Valerie hooked her arm with Delphie’s and they walked across the backyard to the quiet chicken yard. The teenagers kept the chicken coop clean enough so that Jacob had put a small metal table with two metal chairs over here. Valerie had set a pot of tea and some iced lemon cookies. Delphie sat down nearest the garden and Valerie sat on the other side of the table. Since they were outside and not too close, they both took off their facemasks.

“How do you feel about the kids going back to school?” Delphie asked.

“I’m excited,” Valerie said. “I mean, it would be harder if they weren’t begging to go back.”

Delphie grinned.

“It’s a little insulting, really,” Valerie said. “We’ve had so fun being together. Now they are like: ‘Don’t you have a movie?’”

Valerie laughed, and Delphie smiled.

“You know that they don’t mean anything by it,” Delphie said.

“I do,” Valerie said. She started pouring the tea into china cups that matched the teapot. “I guess. . .”

Valerie shrugged.

“It was hard to adjust to the pandemic,” Valerie said. “Now, after all of these months, it feels like ‘real life.’ You know?”

“I do,” Delphie said. “I was just thinking that I have felt more alive during this time than almost any other.”

“Me, too,” Valerie said.

“You’ve worked so hard to get the Marlowe School ready for the students to return,” Delphie said.

“Well, Jake and his guys did the work,” Valerie said.

“You did all of those video meetings with the board,” Delphie said.

“You’re right,” Valerie chuckled. “That’s a lot more work. Assholes.”

Delphie grinned at her.

“I do I miss my other life,” Valerie said. “But, everything is on hold until they figure out what to do next.”

Delphie nodded.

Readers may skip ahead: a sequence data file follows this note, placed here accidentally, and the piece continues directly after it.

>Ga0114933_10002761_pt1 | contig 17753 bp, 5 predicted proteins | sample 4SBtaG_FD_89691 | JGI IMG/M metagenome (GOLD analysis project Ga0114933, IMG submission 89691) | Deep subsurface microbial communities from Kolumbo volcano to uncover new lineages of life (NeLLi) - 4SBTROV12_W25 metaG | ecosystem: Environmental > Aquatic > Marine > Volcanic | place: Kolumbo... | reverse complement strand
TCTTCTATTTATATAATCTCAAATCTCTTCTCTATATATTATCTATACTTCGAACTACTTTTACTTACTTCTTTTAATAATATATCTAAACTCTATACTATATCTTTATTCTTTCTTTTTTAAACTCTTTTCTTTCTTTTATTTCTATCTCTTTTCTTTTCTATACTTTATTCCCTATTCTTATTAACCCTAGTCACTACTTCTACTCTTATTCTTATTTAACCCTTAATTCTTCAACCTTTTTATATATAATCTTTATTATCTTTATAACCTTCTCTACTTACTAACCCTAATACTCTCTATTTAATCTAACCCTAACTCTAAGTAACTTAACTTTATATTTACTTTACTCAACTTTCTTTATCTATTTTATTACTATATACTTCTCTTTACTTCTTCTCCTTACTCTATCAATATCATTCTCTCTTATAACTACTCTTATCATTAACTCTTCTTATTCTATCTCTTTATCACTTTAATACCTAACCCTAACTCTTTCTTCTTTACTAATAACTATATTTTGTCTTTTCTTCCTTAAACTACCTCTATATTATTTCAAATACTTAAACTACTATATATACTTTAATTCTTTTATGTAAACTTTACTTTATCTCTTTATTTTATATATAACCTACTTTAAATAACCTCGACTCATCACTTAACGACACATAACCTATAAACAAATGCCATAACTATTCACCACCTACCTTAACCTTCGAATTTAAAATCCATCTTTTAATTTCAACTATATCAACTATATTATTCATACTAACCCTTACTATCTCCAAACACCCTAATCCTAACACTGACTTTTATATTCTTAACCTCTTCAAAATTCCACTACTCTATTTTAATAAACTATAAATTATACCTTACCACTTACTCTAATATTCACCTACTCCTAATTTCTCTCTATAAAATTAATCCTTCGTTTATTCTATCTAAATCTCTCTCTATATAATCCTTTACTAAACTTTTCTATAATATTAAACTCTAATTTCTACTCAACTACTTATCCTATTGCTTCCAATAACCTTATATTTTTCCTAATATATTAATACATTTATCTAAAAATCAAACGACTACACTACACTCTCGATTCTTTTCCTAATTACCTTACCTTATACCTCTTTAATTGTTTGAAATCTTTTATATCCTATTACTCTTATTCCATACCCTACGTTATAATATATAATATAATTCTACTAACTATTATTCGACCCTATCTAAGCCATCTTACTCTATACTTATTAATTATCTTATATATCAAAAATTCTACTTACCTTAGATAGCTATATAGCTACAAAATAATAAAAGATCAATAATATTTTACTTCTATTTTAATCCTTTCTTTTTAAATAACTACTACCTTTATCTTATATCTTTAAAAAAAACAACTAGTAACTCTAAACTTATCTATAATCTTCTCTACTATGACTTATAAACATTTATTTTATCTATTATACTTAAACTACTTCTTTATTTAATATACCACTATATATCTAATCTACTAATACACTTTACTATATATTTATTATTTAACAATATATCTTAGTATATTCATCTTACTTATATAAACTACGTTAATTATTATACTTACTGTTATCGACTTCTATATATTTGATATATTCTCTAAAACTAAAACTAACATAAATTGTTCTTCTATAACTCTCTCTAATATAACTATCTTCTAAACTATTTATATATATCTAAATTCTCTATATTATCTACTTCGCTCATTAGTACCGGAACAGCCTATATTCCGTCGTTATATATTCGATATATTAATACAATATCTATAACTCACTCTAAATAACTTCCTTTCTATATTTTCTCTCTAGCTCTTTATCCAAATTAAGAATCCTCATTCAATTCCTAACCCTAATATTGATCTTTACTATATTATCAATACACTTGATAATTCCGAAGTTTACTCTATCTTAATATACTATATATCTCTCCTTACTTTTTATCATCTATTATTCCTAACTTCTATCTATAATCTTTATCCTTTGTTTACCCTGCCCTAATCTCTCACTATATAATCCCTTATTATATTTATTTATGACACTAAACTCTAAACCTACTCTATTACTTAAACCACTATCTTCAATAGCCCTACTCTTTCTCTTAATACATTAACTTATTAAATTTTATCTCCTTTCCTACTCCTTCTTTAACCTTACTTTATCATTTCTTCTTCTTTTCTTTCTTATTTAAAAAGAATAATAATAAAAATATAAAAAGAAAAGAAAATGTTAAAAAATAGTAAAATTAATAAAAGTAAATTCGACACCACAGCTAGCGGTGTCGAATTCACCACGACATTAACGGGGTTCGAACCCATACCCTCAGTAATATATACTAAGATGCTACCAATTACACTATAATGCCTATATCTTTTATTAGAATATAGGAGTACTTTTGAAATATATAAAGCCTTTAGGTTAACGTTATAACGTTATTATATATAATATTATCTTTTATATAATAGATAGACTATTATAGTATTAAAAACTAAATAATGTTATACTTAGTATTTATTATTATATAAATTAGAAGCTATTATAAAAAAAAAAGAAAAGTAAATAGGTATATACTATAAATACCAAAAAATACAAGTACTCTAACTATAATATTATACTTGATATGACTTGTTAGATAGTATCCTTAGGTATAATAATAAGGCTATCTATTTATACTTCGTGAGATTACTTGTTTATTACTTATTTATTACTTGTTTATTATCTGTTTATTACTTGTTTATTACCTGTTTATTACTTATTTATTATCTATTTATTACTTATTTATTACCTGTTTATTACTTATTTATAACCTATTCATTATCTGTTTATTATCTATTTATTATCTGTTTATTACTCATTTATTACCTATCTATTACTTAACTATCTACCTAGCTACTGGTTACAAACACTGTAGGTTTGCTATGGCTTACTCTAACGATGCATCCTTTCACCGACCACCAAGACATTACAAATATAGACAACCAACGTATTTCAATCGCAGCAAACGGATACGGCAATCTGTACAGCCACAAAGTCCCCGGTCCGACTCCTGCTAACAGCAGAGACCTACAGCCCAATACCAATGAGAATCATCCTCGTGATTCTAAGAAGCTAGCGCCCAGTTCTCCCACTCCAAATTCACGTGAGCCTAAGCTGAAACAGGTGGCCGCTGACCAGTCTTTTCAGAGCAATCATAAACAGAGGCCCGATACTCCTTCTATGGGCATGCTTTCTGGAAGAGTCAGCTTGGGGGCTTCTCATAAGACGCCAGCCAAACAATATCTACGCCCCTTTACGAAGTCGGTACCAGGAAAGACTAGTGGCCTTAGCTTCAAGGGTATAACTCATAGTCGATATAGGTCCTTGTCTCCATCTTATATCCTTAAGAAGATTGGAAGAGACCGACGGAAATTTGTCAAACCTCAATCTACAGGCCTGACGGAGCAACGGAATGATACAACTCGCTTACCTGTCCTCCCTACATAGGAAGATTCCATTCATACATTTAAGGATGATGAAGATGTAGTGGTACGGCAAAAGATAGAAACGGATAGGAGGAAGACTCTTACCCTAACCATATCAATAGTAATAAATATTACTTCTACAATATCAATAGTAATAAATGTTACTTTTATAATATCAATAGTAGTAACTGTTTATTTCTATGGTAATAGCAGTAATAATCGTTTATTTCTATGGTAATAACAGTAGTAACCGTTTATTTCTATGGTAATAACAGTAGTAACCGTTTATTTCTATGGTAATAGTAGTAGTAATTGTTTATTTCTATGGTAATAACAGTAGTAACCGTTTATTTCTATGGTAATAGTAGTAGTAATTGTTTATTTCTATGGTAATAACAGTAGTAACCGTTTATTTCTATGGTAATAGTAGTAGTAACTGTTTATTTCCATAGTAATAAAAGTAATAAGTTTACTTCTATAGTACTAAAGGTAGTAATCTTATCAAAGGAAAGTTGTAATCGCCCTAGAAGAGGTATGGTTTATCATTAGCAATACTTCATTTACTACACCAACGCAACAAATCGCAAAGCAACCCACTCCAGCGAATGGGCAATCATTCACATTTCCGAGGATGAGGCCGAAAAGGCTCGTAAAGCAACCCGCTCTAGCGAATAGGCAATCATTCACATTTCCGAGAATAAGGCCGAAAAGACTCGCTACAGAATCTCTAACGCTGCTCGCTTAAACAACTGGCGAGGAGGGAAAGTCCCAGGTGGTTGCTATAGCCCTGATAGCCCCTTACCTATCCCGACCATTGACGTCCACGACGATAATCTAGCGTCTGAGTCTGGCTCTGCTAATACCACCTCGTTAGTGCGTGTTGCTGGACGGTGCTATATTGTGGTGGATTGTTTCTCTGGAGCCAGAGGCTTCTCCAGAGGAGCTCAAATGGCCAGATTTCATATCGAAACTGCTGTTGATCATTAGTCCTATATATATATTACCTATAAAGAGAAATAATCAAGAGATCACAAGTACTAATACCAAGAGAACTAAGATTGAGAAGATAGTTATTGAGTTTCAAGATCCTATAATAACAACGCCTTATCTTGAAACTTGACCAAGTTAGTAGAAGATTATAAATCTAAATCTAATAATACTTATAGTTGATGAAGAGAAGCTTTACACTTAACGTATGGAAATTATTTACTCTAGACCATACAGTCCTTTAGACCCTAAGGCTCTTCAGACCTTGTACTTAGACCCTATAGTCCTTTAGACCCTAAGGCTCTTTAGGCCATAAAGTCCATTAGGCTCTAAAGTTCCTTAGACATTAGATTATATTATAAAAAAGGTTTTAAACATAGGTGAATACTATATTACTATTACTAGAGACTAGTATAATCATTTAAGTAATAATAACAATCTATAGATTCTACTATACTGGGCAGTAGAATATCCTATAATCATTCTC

“At least I still have offers,” Valerie said. “Did I tell you that I’m in line for one of those Marvel characters?”

“No!” Delphie said. “That sounds fun.”

Valerie nodded and then shrugged.

“You know how this goes,” Valerie said. “I could get it or not get it; get it and then not get it; or. . .”

Valerie shrugged.

“It’s fun to be in the running,” Delphie said.

Smiling, Valerie nodded. A chicken began to squawk and Grace began to laugh. Valerie and Delphie joined in her laugh. They sat out in the grace, eating cookies, and drinking tea until they finally go around to talking about the garden. They chatted so long that the sun started to go down.

“Hey,” Charlie said, coming out into the chicken yard. “We’re having dinner across the street.”

He picked up Grace from Delphie’s lap. Holding the baby in one hand, he grabbed the last cookie off the plate and stuffed it into his mouth in one bite.

“She needs a diaper change,” Charlie said, spitting cookie crumbs.

“We need to go inside anyway,” Delphie said.

“Seems to me that you’re enjoying yourself,” Charlie said.

“We are,” Valerie said.

“We’re plotting the fall and spring,” Delphie said.

“I want to get a Christmas tree again,” Charlie said. “Is that on the list?”

“Of course,” Valerie said.

“Good,” Charlie said. “You mind if I feed the chickens?”

“Not at all,” Valerie said.

Valerie held out her arms, and Charlie put Grace into them. Charlie went through the fast motions of feeding and checking the chickens. He came back with two eggs.

“I thought we got eggs in the mornings,” Valerie said.

“One of the girls likes to lay in the afternoon,” Charlie said.

“Good to know,” Delphie said.

“Hey, I wanted to run something by you,” Charlie said.

Delphie and Valerie looked up at him.

“I’m thinking about maybe becoming a teacher,” Charlie said. He continued in a rush of words, “I know I haven’t been the best student, but I’ve really enjoyed this year where we picked a book and worked through it. I did most of that. I also helped with the math and stuff. I know that I’m behind, but I think I could really do this. Sandy wants me to go to college and I think Aden is thinking that I’ll be a med tech or something like that. But. . .”

Charlie nodded. Embarrassed, he turned in place and went inside.

“You do need a diaper change,” Valerie said to tiny Grace.

“Let’s head in,” Delphie said. “I can change her while you get changed.”

“Oh, I have it,” Valerie said. “I’m sure there will be a million demands on your time. I appreciate you spending so much time with me today.”

“I’m glad to have it,” Delphie said.

After putting back on her facemask, Delphie picked up the plate and the tea pot. She followed Valerie inside.

This had been the strangest, most terrifying and wonderful time in any of their lives. Whatever happened next was likely to be some mix of everything that had happened before.

Delphie felt a wave of foreboding. Shaking her head at herself, she followed Valerie inside the Castle.

Denver Cereal continues next week...